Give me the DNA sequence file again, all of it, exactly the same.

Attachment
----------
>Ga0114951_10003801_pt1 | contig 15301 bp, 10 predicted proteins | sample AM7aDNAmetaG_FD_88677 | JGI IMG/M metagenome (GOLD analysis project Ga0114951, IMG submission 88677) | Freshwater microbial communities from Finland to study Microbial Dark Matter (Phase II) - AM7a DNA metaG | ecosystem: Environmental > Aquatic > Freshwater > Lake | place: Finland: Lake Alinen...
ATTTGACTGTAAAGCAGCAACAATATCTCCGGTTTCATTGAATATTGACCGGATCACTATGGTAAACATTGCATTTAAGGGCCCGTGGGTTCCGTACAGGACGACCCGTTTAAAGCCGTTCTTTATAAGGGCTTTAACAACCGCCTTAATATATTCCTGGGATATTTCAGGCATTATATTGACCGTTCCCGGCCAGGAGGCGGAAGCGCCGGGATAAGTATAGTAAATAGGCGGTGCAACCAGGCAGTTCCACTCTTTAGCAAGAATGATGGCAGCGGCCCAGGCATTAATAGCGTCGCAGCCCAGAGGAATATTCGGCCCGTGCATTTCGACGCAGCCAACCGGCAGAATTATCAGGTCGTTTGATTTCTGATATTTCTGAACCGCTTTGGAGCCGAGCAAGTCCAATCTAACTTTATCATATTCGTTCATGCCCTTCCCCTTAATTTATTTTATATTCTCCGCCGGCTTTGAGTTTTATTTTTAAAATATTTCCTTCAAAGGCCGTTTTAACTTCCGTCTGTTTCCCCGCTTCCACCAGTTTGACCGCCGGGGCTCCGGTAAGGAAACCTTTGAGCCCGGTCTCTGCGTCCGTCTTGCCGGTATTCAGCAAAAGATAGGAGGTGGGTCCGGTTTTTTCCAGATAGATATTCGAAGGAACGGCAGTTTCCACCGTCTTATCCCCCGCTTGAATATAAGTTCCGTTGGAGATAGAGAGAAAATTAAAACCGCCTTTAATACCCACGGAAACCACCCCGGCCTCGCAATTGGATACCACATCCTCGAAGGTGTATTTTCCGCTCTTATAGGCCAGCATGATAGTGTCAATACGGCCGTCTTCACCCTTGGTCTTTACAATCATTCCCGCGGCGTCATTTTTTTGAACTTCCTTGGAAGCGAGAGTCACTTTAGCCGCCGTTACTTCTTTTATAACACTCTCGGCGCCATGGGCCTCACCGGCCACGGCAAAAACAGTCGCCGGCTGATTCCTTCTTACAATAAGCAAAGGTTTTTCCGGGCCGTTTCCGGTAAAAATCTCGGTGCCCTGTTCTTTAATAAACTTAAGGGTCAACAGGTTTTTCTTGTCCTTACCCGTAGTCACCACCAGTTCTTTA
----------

>Ga0114951_10003801_pt1 | contig 15301 bp, 10 predicted proteins | sample AM7aDNAmetaG_FD_88677 | JGI IMG/M metagenome (GOLD analysis project Ga0114951, IMG submission 88677) | Freshwater microbial communities from Finland to study Microbial Dark Matter (Phase II) - AM7a DNA metaG | ecosystem: Environmental > Aquatic > Freshwater > Lake | place: Finland: Lake Alinen...
ATTTGACTGTAAAGCAGCAACAATATCTCCGGTTTCATTGAATATTGACCGGATCACTATGGTAAACATTGCATTTAAGGGCCCGTGGGTTCCGTACAGGACGACCCGTTTAAAGCCGTTCTTTATAAGGGCTTTAACAACCGCCTTAATATATTCCTGGGATATTTCAGGCATTATATTGACCGTTCCCGGCCAGGAGGCGGAAGCGCCGGGATAAGTATAGTAAATAGGCGGTGCAACCAGGCAGTTCCACTCTTTAGCAAGAATGATGGCAGCGGCCCAGGCATTAATAGCGTCGCAGCCCAGAGGAATATTCGGCCCGTGCATTTCGACGCAGCCAACCGGCAGAATTATCAGGTCGTTTGATTTCTGATATTTCTGAACCGCTTTGGAGCCGAGCAAGTCCAATCTAACTTTATCATATTCGTTCATGCCCTTCCCCTTAATTTATTTTATATTCTCCGCCGGCTTTGAGTTTTATTTTTAAAATATTTCCTTCAAAGGCCGTTTTAACTTCCGTCTGTTTCCCCGCTTCCACCAGTTTGACCGCCGGGGCTCCGGTAAGGAAACCTTTGAGCCCGGTCTCTGCGTCCGTCTTGCCGGTATTCAGCAAAAGATAGGAGGTGGGTCCGGTTTTTTCCAGATAGATATTCGAAGGAACGGCAGTTTCCACCGTCTTATCCCCCGCTTGAATATAAGTTCCGTTGGAGATAGAGAGAAAATTAAAACCGCCTTTAATACCCACGGAAACCACCCCGGCCTCGCAATTGGATACCACATCCTCGAAGGTGTATTTTCCGCTCTTATAGGCCAGCATGATAGTGTCAATACGGCCGTCTTCACCCTTGGTCTTTACAATCATTCCCGCGGCGTCATTTTTTTGAACTTCCTTGGAAGCGAGAGTCACTTTAGCCGCCGTTACTTCTTTTATAACACTCTCGGCGCCATGGGCCTCACCGGCCACGGCAAAAACAGTCGCCGGCTGATTCCTTCTTACAATAAGCAAAGGTTTTTCCGGGCCGTTTCCGGTAAAAATCTCGGTGCCCTGTTCTTTAATAAACTTAAGGGTCAACAGGTTTTTCTTGTCCTTACCCGTAGTCACCACCAGTTCTTTA